Running from 11th – 18th May 2020, Marriage Week is an open invitation to reflect on your relationship and your future. Whether you’re single, dating, engaged or married, we welcome you to join in the conversation.
Jenny Porter, Director of Relationship Support, has focused on ‘forgiveness’. You can read more topics for ‘The Forever Conversation’ here.
Mark Twain wrote that forgiveness is the fragrance that the violet sheds on the heel that has crushed it. While this is an achingly beautiful description, the reality is that for many, reaching any form of forgiveness can seem as impossible to reach as the stars.
Hurt can run very deep when it is perceived that a loved one has let you down or has carried out an offence that leaves you feeling betrayed and wounded. When we hold on to this hurt, we can become emotionally blocked and our relationships can suffer. Harbouring the anger and resentment can lead the body to release stress hormones such as cortisol and adrenalin. Then, whenever the person or the offence comes to mind, a stream of these chemicals can be triggered, leading to stress and anxiety, blocking creativity and problem-solving.
Relationships are hard to do at the best of times, but right now, as the Coronavirus is leading to massive changes in the way we live our lives, taking loved ones from us and placing us all under unprecedented stress and anxiety; the act of being able to let the hurt go and forgive may be something we will all have to battle with.
Studies have shown that an act of forgiveness can elevate mood, enhance optimism as well as guarding against anger, stress, anxiety and depression. It can also help in the recovery of those suffering from PTSD.
If it is so good for us, why then do we find it so difficult to do?
An extreme hurt or attachment injury can create a well of resentment that can linger for years, even though we may tell ourselves we have moved on and forgotten about it. Holding onto this resentment becomes almost a form of comfort and yet it stands between us and our ability to move on. This can be particularly destructive in our relationships with loved ones.
There is a lot of advice out there on how to forgive and let go of resentment. My years working as a Relationship Therapist have shown me that it takes time, sometimes a lot of time, alongside a degree of soul searching. In relationships the hurt is often linked to breaches of trust. Trust is almost ethereal; it is difficult to define and often we are not even aware we have it until it has gone. If not worked through at the time, the resentment builds and can be carried round like a heavy load. The language used to describe these hurts, or attachment injuries is usually very powerful and can colour the whole relationship, words like never, and always will pepper the conversation.
Releasing resentment involves reflecting on why the person may have committed the offence, it will need you to ‘step into their shoes’ to try to understand what might have been going on for them. Psychologist Robert Enright has studied forgiveness for over 30 years, and he says that alongside this you also need to face your own anger; in particular, whether you have attempted to address or avoid it.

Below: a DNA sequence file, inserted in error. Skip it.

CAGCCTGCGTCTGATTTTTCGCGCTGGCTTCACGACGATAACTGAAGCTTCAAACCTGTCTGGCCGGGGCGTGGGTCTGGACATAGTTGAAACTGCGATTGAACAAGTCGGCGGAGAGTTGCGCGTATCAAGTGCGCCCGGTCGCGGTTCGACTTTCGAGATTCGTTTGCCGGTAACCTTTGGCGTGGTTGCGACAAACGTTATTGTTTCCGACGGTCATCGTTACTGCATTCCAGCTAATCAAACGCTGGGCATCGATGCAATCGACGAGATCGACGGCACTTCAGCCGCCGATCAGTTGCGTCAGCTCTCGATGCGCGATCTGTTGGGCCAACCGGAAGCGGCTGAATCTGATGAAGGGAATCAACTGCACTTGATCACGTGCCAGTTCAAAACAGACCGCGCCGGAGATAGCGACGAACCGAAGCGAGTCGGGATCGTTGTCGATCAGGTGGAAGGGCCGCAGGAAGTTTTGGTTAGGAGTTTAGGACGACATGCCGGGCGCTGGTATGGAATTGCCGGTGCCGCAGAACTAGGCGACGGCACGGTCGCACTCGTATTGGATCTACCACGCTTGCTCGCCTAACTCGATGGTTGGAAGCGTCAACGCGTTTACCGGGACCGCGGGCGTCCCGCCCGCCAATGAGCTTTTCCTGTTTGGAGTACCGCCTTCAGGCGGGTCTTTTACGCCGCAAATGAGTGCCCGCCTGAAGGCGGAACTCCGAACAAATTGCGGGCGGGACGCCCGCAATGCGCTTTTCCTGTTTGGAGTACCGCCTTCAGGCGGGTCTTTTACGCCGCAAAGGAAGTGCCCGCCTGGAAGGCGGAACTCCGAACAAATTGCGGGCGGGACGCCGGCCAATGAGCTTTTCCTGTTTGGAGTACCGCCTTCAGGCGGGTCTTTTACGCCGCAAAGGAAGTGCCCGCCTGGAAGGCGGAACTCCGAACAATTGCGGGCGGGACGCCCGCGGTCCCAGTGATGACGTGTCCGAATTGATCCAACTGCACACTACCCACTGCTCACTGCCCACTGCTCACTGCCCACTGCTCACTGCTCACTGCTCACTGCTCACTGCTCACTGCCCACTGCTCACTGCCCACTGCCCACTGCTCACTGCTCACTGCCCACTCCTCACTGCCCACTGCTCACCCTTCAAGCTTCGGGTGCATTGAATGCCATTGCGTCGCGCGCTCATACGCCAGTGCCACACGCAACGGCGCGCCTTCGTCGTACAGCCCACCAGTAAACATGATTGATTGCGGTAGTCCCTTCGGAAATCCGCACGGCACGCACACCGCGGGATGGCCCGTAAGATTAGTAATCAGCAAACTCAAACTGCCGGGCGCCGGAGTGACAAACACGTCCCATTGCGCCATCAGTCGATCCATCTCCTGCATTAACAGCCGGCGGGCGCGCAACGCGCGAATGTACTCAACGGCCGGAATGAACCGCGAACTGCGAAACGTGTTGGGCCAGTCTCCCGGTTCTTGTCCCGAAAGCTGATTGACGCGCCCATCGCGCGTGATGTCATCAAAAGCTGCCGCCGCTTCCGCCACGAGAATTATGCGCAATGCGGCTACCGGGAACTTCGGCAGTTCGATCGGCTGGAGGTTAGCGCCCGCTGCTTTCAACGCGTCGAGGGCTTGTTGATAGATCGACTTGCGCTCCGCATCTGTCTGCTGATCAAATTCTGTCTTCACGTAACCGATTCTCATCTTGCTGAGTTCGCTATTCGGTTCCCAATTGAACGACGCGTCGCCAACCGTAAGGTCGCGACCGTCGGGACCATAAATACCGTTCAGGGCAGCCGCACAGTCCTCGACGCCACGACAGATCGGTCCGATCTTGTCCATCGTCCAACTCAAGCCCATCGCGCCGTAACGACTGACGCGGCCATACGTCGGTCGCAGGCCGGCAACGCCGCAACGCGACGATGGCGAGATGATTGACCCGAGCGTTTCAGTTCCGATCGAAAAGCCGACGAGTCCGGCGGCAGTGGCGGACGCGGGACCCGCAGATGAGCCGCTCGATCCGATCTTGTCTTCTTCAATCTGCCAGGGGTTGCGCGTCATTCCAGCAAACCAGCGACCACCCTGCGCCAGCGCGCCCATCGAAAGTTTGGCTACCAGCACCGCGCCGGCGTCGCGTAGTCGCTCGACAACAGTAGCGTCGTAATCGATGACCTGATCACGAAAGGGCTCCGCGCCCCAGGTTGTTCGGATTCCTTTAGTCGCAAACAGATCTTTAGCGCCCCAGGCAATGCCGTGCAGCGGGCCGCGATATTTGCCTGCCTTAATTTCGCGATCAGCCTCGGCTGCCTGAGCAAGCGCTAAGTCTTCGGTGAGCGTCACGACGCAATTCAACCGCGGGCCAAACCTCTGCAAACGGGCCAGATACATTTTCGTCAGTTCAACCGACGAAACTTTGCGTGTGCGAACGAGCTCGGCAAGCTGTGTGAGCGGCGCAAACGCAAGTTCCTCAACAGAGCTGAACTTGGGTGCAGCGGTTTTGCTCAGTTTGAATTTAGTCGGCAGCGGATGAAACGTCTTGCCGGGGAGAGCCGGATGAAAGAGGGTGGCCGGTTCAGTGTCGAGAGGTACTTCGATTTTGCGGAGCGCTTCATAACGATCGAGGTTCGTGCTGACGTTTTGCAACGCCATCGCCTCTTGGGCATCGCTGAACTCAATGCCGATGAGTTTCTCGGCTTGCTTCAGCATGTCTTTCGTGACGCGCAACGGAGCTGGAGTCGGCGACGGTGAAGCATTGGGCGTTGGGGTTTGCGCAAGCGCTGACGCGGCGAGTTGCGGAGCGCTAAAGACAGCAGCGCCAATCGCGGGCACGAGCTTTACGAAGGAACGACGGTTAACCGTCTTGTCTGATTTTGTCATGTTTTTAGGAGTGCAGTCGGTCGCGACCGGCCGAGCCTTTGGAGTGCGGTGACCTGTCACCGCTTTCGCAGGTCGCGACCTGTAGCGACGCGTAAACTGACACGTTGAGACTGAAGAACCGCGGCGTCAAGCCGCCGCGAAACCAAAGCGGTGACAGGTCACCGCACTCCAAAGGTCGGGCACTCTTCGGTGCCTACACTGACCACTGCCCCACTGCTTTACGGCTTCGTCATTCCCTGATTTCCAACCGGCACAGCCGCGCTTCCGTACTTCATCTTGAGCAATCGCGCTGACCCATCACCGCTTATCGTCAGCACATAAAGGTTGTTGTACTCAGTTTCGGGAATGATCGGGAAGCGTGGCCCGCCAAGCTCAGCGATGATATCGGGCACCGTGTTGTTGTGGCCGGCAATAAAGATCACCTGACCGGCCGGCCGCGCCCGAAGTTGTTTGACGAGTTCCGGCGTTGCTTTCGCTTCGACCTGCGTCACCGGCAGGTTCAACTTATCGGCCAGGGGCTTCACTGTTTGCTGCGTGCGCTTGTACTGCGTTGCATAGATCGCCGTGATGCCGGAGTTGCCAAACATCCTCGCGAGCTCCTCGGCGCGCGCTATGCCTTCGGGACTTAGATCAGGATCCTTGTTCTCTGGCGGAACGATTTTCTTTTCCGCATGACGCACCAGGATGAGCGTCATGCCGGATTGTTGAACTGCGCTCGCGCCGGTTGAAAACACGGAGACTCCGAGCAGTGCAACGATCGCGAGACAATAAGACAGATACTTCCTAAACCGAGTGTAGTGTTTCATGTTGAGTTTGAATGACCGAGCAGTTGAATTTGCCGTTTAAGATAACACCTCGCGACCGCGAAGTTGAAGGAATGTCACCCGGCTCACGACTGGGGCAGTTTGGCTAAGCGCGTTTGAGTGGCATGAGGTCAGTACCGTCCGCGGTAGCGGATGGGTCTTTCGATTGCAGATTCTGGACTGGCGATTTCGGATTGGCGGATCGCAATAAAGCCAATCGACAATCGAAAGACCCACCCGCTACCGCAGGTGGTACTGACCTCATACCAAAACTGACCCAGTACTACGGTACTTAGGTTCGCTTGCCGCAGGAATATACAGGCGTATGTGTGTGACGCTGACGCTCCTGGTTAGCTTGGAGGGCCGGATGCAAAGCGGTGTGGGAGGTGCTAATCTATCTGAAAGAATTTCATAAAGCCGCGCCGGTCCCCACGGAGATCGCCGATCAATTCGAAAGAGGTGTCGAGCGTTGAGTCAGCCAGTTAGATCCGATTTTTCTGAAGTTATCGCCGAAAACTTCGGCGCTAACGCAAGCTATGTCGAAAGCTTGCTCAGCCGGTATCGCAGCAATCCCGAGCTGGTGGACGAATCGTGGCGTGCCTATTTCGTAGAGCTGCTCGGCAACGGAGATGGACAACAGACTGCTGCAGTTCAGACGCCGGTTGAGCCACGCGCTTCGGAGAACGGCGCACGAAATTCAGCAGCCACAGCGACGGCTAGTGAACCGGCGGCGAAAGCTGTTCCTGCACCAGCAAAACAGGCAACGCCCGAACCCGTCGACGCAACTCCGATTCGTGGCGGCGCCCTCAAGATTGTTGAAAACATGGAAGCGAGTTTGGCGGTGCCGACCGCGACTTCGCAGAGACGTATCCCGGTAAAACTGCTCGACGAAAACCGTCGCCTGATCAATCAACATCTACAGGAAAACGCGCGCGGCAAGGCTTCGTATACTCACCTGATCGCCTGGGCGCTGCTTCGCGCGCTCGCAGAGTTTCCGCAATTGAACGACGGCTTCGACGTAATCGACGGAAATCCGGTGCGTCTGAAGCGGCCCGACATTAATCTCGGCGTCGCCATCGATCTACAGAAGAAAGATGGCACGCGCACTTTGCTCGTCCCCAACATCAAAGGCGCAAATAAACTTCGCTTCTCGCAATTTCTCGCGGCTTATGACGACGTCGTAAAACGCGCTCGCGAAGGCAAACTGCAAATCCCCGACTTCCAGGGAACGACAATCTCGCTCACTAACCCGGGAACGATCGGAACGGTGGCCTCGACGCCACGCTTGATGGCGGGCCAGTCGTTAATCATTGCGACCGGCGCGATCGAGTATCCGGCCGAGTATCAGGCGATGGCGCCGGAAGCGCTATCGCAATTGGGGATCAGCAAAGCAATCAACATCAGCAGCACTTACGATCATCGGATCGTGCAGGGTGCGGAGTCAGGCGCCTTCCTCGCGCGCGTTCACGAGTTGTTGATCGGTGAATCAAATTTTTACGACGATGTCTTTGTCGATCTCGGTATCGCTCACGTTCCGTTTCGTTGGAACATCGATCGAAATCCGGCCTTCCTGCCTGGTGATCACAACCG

Accepting you are holding on to hurt and anger, and that doing so isn’t helpful, is an important step. Enright says you then need to cultivate forgiveness by developing compassion for the other. Reflect on whether the act was malicious or just down to circumstances in their life. The decision to forgive an infidelity, for example, is deeply personal. In order to move on, both of you may need to be
honest and open about your relationship to understand why the affair happened and, if necessary, address any underlying problems.
Forgiving another person is one thing, but what happens when we are to blame?
It is important to take responsibility for our own mistakes, but intense guilt and shame can be counterproductive. The process of self-forgiveness can be a painful challenge, especially if you have caused hurt to another, but deeply valuable. The key is to own up to one’s mistakes, understand them and why they occurred and then try to rectify them. By understanding why and how something has happened, you can then avoid doing it again. Once you have done these things, it is time to forgive yourself.
Mistakes often become attached to core beliefs we have about ourselves, such as I always say the wrong thing, or I never get it right. Self-forgiveness requires these beliefs to be identified and addressed first. If you feel you’ve done everything you can to fix the hurt, but you continue to beat yourself up, try a technique called ‘self-distancing’. Switch your internal dialogue from first person to third person and consider how someone on the outside would view the situation. This technique can help cultivate self-compassion and silence the inner critic.
Should we always forgive?
Ephesians (4:2) encourages us to always be humble and gentle. To be patient with each other, making allowances for each other’s faults because of love. No act should be considered off-limits for forgiveness. There are many examples of people who have forgiven others for horrendous crimes.
It is worth remembering though that the release of resentment, anger or hurt doesn’t always suggest, or mean you have to accept harmful behaviours. Ultimately though, if forgiving instils peace or healing and allows you to let go of the heavy emotional load you are carrying, then it is probably worth doing.
Written by Jenny Porter, Director of Relationship Support for Marriage Care